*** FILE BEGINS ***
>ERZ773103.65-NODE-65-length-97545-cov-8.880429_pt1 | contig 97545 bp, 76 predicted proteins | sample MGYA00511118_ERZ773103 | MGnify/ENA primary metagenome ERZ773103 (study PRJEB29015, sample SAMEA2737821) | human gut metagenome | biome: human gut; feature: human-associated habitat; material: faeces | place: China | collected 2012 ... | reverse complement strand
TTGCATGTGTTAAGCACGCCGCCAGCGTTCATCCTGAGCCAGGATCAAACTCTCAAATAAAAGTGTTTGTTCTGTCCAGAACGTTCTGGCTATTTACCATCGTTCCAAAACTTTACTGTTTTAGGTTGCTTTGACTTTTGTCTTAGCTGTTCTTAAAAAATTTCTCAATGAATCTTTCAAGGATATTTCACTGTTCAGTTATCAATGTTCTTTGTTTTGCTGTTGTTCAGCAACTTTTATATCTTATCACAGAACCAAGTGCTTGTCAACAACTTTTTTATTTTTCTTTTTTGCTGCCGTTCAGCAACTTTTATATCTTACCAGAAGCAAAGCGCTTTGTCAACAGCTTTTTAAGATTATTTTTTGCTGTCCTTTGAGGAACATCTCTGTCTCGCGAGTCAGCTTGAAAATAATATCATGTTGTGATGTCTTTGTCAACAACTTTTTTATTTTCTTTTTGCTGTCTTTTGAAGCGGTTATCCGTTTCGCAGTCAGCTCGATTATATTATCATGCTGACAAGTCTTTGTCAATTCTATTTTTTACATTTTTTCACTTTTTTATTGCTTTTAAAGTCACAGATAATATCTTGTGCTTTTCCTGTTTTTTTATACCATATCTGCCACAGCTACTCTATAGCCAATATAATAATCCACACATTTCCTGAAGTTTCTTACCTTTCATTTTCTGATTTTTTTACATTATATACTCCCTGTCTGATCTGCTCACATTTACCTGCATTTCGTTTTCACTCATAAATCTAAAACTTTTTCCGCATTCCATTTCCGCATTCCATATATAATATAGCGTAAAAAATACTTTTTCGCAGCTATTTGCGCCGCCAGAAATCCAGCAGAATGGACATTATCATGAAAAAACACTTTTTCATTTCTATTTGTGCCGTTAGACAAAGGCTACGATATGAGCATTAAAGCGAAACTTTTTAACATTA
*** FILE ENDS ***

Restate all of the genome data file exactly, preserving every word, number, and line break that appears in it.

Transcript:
>ERZ773103.65-NODE-65-length-97545-cov-8.880429_pt1 | contig 97545 bp, 76 predicted proteins | sample MGYA00511118_ERZ773103 | MGnify/ENA primary metagenome ERZ773103 (study PRJEB29015, sample SAMEA2737821) | human gut metagenome | biome: human gut; feature: human-associated habitat; material: faeces | place: China | collected 2012 ... | reverse complement strand
TTGCATGTGTTAAGCACGCCGCCAGCGTTCATCCTGAGCCAGGATCAAACTCTCAAATAAAAGTGTTTGTTCTGTCCAGAACGTTCTGGCTATTTACCATCGTTCCAAAACTTTACTGTTTTAGGTTGCTTTGACTTTTGTCTTAGCTGTTCTTAAAAAATTTCTCAATGAATCTTTCAAGGATATTTCACTGTTCAGTTATCAATGTTCTTTGTTTTGCTGTTGTTCAGCAACTTTTATATCTTATCACAGAACCAAGTGCTTGTCAACAACTTTTTTATTTTTCTTTTTTGCTGCCGTTCAGCAACTTTTATATCTTACCAGAAGCAAAGCGCTTTGTCAACAGCTTTTTAAGATTATTTTTTGCTGTCCTTTGAGGAACATCTCTGTCTCGCGAGTCAGCTTGAAAATAATATCATGTTGTGATGTCTTTGTCAACAACTTTTTTATTTTCTTTTTGCTGTCTTTTGAAGCGGTTATCCGTTTCGCAGTCAGCTCGATTATATTATCATGCTGACAAGTCTTTGTCAATTCTATTTTTTACATTTTTTCACTTTTTTATTGCTTTTAAAGTCACAGATAATATCTTGTGCTTTTCCTGTTTTTTTATACCATATCTGCCACAGCTACTCTATAGCCAATATAATAATCCACACATTTCCTGAAGTTTCTTACCTTTCATTTTCTGATTTTTTTACATTATATACTCCCTGTCTGATCTGCTCACATTTACCTGCATTTCGTTTTCACTCATAAATCTAAAACTTTTTCCGCATTCCATTTCCGCATTCCATATATAATATAGCGTAAAAAATACTTTTTCGCAGCTATTTGCGCCGCCAGAAATCCAGCAGAATGGACATTATCATGAAAAAACACTTTTTCATTTCTATTTGTGCCGTTAGACAAAGGCTACGATATGAGCATTAAAGCGAAACTTTTTAACATTA